What, Exactly, is a “Sandwich”?

A “sandwich” as we know of it today, is composed of two slices of bread chucked with in-betweens:


Image Credit: thesandwichguide.com

As Merriam-Webster puts it:

“A sandwich is a food item consisting of one or more types of food, such as vegetables, sliced cheese or meat, placed on or between slices of bread, or more generally any dish wherein two or more pieces of bread serve as a container or wrapper for some other food.” 

But did you know that the humble sandwich as we know of it today is far different from what it was before the Great Sandwich War of 1958?

First let us go back to the 1950s to the 1960s dubbed as The Golden Age of Flying, when traveling by air was a total luxury. Although flights today are still expensive, they are a total bargain if we compare them to this era. Imagine, back in the ’50s, a one-way ticket from New York to Geneva could cost you anywhere from 328.10 to 2,775 USD!

Back then, too, European airlines brought air travel to a whole new level when they extended their  open-faced, European-style sandwiches to all flights. A sandwich menu on Scandinavian Air System flights went like this: “five slices of ox tongue, a lettuce heart, asparagus and sliced carrots—on a slice of bread.” Other European airlines like Swiss Air, KLM Royal Dutch Airlines and Air France also had the same extravagant sandwich selections.


A European-style sandwich. Image Credit: oldeuropean-restaurant.com

Compared to their American counterparts, sandwich served in U.S. airlines were more simple and on-the-go: exactly how a sandwich is defined today.


An American-style sandwich. Image Credit: guff.com

It’s obvious who emerged winning the Great Sandwich War. With the economic downturns of the century though, many airlines had to downgrade and a choice between a lavish open-faced European sandwich, and a simple American sandwich, carried with it a hefty price.

It’s interesting to know a simple “sandwich” could bring European and American airlines to court, to define and redefine what their own cultural definition of a “sandwich” should legally be brought to the world.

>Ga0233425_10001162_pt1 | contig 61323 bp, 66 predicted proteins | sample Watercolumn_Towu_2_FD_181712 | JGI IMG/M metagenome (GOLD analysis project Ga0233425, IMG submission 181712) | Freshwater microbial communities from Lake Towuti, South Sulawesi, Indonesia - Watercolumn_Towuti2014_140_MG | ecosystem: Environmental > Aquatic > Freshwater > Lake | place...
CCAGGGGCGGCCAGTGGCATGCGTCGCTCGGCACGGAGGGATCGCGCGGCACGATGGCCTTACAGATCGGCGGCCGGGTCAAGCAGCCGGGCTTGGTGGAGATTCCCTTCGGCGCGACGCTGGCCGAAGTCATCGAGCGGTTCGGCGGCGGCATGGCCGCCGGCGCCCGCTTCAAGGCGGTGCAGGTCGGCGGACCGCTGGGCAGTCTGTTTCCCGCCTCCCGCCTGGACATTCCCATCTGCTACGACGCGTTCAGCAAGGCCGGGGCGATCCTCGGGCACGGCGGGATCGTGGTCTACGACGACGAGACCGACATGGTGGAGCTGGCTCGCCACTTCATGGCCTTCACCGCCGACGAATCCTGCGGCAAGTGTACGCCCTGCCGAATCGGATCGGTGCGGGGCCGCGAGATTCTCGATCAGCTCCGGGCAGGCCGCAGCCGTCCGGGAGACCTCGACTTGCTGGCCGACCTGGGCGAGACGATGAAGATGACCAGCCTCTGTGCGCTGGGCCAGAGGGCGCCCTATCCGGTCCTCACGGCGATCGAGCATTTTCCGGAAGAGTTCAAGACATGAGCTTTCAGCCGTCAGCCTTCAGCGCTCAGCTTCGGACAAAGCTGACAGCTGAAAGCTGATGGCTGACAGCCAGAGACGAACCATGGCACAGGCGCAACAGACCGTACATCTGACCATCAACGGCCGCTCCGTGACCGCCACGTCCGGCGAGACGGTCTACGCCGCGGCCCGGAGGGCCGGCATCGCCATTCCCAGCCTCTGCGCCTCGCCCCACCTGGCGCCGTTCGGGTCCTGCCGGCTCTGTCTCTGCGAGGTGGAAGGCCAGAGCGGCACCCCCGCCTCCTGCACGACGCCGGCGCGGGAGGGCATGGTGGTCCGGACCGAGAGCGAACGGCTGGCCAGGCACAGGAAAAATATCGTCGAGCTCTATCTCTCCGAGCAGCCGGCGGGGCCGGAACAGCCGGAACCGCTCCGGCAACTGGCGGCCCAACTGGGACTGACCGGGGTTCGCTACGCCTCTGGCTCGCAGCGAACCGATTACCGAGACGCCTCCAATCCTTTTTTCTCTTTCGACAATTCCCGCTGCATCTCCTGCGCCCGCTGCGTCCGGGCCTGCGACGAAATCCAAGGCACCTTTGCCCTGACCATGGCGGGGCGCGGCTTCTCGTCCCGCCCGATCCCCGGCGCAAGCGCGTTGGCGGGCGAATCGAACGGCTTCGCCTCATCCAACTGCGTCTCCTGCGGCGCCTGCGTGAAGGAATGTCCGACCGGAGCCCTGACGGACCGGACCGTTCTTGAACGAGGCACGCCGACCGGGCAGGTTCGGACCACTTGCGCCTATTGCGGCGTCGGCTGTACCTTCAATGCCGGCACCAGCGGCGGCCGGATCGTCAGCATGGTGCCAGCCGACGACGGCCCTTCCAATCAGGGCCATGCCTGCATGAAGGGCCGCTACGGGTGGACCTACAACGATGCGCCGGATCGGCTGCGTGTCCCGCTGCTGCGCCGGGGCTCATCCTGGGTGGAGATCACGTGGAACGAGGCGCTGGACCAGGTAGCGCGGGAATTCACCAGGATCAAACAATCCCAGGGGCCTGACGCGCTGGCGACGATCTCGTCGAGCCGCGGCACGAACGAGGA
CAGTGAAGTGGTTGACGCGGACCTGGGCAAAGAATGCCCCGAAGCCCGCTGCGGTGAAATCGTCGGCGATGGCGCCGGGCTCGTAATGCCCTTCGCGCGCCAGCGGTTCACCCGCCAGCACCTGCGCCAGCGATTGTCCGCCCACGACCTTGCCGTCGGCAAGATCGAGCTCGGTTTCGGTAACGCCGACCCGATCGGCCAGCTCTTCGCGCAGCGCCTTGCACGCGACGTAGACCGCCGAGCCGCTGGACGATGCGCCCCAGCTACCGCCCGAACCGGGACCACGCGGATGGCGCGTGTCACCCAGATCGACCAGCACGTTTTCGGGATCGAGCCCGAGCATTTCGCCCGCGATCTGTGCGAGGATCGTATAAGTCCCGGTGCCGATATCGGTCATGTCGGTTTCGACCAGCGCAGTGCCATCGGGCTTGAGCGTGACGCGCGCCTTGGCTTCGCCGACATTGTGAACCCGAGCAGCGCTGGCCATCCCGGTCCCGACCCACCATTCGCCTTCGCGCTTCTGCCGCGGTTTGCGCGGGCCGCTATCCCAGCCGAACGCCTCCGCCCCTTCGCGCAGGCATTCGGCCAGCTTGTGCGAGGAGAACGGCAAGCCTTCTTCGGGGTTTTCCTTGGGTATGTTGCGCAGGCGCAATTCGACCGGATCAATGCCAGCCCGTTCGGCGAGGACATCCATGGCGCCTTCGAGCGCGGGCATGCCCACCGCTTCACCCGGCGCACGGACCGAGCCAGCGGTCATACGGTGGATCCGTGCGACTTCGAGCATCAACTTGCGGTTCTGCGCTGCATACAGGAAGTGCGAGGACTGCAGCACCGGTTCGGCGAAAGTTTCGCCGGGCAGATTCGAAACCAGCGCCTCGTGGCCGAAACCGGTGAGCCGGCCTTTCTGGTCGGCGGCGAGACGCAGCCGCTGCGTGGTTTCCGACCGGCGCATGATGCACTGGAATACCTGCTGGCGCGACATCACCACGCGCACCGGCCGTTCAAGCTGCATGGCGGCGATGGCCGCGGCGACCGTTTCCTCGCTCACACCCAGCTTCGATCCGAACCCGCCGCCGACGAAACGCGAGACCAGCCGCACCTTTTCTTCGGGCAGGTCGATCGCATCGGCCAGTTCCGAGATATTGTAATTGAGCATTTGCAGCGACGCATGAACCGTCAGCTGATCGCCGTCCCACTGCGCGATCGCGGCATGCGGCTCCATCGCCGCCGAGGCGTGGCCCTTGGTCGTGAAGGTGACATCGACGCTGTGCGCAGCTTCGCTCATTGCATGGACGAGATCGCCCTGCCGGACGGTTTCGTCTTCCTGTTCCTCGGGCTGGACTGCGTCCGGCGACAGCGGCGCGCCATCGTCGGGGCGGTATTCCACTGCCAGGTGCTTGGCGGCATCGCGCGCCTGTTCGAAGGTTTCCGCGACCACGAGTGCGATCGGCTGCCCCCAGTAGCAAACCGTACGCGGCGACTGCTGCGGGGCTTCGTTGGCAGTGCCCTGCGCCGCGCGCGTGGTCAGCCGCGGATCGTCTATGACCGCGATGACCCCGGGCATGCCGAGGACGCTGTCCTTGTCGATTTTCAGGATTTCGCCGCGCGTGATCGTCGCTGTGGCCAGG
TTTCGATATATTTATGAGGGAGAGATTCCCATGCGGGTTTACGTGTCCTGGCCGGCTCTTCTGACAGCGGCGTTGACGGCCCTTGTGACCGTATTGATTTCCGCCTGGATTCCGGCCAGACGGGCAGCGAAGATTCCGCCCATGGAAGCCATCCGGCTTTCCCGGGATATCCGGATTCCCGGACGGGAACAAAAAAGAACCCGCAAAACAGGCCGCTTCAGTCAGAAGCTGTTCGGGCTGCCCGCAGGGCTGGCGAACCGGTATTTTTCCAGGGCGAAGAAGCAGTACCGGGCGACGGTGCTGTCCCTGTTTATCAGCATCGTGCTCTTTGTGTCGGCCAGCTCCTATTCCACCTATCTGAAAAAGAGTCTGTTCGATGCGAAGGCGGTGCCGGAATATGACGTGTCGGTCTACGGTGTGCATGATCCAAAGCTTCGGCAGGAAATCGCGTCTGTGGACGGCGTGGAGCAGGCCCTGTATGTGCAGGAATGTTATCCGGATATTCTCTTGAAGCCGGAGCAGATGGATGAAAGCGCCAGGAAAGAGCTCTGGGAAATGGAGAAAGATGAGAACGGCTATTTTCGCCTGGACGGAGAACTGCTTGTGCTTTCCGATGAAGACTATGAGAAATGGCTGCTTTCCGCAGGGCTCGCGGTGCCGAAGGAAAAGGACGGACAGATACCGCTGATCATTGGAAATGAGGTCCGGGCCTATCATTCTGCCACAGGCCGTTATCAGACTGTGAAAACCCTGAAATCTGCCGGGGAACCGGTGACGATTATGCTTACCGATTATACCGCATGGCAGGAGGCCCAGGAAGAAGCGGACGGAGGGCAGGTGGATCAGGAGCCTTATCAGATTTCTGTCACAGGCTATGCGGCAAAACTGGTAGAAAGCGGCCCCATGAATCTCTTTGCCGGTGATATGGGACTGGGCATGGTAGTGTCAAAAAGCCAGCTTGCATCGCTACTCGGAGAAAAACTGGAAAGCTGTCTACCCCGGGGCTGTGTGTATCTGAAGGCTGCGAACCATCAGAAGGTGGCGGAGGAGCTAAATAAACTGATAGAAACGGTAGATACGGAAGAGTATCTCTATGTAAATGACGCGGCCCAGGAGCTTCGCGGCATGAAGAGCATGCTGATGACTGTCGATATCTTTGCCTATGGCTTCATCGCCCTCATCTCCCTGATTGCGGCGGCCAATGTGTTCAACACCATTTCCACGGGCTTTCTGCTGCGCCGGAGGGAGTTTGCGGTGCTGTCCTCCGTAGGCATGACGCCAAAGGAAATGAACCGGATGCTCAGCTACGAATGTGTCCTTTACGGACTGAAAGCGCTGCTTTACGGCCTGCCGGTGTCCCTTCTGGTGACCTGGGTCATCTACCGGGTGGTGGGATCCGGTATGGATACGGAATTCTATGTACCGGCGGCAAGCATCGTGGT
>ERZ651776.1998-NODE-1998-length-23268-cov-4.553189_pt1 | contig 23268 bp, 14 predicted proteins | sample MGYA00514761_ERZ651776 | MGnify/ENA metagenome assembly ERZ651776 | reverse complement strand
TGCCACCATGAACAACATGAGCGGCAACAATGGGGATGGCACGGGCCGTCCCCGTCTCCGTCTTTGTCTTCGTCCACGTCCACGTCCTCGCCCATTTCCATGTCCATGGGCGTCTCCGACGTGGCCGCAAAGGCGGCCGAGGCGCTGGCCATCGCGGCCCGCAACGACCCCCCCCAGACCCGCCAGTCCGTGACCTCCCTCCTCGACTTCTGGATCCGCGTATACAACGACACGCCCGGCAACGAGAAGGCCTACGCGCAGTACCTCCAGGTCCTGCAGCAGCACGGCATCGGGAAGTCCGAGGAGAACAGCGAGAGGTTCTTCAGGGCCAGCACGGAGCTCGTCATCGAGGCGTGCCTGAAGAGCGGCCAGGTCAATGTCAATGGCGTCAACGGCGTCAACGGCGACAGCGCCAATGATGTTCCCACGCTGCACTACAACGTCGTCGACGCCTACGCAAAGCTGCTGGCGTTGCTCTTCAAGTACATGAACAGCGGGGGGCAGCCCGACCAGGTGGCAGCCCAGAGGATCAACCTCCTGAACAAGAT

So the next time you savor a sandwich, you can now give meaning as to why sandwiches are now defined the way they do. I bet you will take more time to munch each bite 🙂


The Golden Age of Plane Food

It’s interesting to know a typical economy class plane food back in the ’70s looked like this:


Image Credit: SAS Museum

With a choice of: “caviar d’astrachan, roast fillet of beef peridgourdine, artichoke bottoms with asparagus tips as well as a crab and avocado cocktail.” Sounds amazing even if I didn’t understand half of what’s been said there!

Now you’re lucky to even find half of that same set-up:


On North Korea’s Air Koryo, ranked as the world’s worst airline. Image Credit: telegraph.co.uk

Now that’s being a little too overboard. Here’s a typical breakfast, as anyone would recognize:


Image Credit: Chris Wilko

This set-up has become totally accepted for travellers like me who cannot afford anything beyond an economy seat. I’m not complaining in any way, and to be given the opportunity to travel is something I am always so thankful for.

However, it would be nice to know how it was during the Golden Age of Flying– the 1950s and 1960s– when traveling by air was a total luxury and a one-way trip from New York to Geneva could cost you anywhere from 328.10 to 2,775 USD!

Here is Telegraph’s feature on “In Pictures: The Golden Age of Plane Food.” And for comparison, you can also check out their feature on the “World’s Worst Plane Food.

On a side note, why do airlines curate meals the way they do? Is it more important to serve meals that reflect the airline’s national identity over catering to passengers’ wishes? Or, is budget the biggest factor of these airplane meals? Would the airline company’s choice make a difference with what airline passengers go for?